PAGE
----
He who wishes to succeed ought to select parents of the following good qualities, viz.: let one parent be a hardy, robustly-constitutioned, free-growing variety, and this I would recommend as the female; the other should have all, or as many of the good qualities - such as size, shape, flavour, and appearance - as it is possible to obtain in one kind. This important point settled, much care and watchfulness will be necessary to obtain blooms on both parents at the exact stage for operating upon. The female parent will require even more watching and care than the male, for there is the danger of self-fertilisation - fertilisation from others than the kind required, either by having the pollen carried upon the air, or upon the legs or proboscis of insects. To obviate the former of these risks, it will be necessary, as recommended by Mr Isaac Anderson - see Lindley's 'Theory of Horticulture,' page 491 - "to divest the blooms to be operated on, not only of their anthers, but also of their corollas." And this I would recommend to be done only with very sharp scissors, used with much care, so as not to injure the pistil.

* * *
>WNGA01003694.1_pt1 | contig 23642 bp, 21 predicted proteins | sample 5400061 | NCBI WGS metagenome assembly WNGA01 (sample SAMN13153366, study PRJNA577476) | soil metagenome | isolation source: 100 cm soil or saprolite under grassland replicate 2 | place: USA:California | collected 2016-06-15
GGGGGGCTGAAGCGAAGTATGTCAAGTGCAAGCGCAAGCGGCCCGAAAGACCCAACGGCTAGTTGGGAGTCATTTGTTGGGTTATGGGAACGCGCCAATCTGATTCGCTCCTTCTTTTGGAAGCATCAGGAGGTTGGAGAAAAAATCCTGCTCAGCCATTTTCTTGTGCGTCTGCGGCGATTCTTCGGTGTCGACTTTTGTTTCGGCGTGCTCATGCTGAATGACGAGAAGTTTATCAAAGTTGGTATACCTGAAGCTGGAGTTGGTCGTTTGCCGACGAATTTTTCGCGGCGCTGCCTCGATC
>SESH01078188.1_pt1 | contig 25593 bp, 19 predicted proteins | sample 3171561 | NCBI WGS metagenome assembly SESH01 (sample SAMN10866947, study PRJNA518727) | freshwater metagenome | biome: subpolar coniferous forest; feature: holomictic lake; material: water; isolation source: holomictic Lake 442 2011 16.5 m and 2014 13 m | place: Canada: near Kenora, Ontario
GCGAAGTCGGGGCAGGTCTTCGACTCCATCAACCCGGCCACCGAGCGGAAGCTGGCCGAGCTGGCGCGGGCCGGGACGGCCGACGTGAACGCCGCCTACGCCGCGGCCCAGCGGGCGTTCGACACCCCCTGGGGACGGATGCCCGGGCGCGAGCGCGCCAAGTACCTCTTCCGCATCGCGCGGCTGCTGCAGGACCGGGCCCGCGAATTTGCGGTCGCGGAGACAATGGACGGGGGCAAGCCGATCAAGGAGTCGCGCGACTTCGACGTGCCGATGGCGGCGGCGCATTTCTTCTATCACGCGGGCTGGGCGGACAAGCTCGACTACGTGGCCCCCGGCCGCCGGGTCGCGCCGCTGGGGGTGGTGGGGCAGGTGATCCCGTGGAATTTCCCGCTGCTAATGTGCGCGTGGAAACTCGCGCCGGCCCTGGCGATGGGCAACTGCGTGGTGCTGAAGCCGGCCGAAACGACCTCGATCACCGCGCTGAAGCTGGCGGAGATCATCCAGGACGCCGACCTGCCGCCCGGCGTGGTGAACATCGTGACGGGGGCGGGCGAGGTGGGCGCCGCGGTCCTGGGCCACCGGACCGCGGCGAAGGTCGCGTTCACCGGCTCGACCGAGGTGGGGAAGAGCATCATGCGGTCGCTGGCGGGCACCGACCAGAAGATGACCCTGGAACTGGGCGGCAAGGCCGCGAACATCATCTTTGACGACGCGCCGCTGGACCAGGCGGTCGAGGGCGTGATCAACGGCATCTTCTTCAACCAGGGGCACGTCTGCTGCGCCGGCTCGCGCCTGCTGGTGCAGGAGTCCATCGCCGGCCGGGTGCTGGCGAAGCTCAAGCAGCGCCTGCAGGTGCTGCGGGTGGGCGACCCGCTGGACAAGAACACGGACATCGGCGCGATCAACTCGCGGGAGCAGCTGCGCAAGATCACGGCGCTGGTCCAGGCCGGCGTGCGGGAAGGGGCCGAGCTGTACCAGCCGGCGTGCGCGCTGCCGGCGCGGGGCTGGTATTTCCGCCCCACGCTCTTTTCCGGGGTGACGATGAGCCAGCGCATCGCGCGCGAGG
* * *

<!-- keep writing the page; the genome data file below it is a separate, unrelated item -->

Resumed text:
To guard against the latter contingency, the best plan will be to remove all the blooms, save those wanted for the operation, from the branch or branches, to such an extent as will be covered by a hand-light; these having been removed, watch with care until the pollen is beginning to ripen upon the male, and the female gives signs of susceptibility; then place a handlight over the female, filling up every crevice by the easiest means at command, so as to exclude the possible entrance of any insect. As soon as the flowers show signs of being ready, remove the light, and impregnate with a camel-hair pencil; after which, replace the glass, and remove it not until all danger of impregnation from exterior sources is over. It may be necessary also to shade from the direct rays of the sun, as the confined air within the handlight may get over-heated, and burn flowers, leaves, and all. In place, however, of covering over the light, let a mat be placed in such a position as to keep off the sun, without retarding the light, which may be done in the following manner: Nail a mat, say, 2 feet above the light, and let it be extended, at an angle of 45°, to two stakes, placed 5 feet out in the border, which will answer admirably the end in view.